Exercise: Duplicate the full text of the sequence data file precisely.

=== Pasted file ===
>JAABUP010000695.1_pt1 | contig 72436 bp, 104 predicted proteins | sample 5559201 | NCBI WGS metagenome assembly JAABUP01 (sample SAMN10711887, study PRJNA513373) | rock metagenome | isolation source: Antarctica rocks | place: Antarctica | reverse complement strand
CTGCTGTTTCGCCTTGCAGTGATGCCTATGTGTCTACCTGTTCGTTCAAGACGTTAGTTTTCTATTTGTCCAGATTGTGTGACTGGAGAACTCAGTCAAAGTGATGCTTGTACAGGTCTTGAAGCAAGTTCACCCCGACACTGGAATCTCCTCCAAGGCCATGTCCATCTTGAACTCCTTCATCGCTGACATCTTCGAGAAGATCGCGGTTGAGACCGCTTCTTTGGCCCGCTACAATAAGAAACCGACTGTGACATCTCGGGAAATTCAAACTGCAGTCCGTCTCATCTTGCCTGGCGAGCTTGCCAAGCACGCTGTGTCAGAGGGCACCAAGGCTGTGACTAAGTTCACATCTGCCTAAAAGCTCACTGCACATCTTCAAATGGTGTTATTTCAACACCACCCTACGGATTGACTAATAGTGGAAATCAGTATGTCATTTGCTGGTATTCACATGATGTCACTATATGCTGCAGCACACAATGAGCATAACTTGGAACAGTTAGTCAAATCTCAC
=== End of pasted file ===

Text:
>JAABUP010000695.1_pt1 | contig 72436 bp, 104 predicted proteins | sample 5559201 | NCBI WGS metagenome assembly JAABUP01 (sample SAMN10711887, study PRJNA513373) | rock metagenome | isolation source: Antarctica rocks | place: Antarctica | reverse complement strand
CTGCTGTTTCGCCTTGCAGTGATGCCTATGTGTCTACCTGTTCGTTCAAGACGTTAGTTTTCTATTTGTCCAGATTGTGTGACTGGAGAACTCAGTCAAAGTGATGCTTGTACAGGTCTTGAAGCAAGTTCACCCCGACACTGGAATCTCCTCCAAGGCCATGTCCATCTTGAACTCCTTCATCGCTGACATCTTCGAGAAGATCGCGGTTGAGACCGCTTCTTTGGCCCGCTACAATAAGAAACCGACTGTGACATCTCGGGAAATTCAAACTGCAGTCCGTCTCATCTTGCCTGGCGAGCTTGCCAAGCACGCTGTGTCAGAGGGCACCAAGGCTGTGACTAAGTTCACATCTGCCTAAAAGCTCACTGCACATCTTCAAATGGTGTTATTTCAACACCACCCTACGGATTGACTAATAGTGGAAATCAGTATGTCATTTGCTGGTATTCACATGATGTCACTATATGCTGCAGCACACAATGAGCATAACTTGGAACAGTTAGTCAAATCTCAC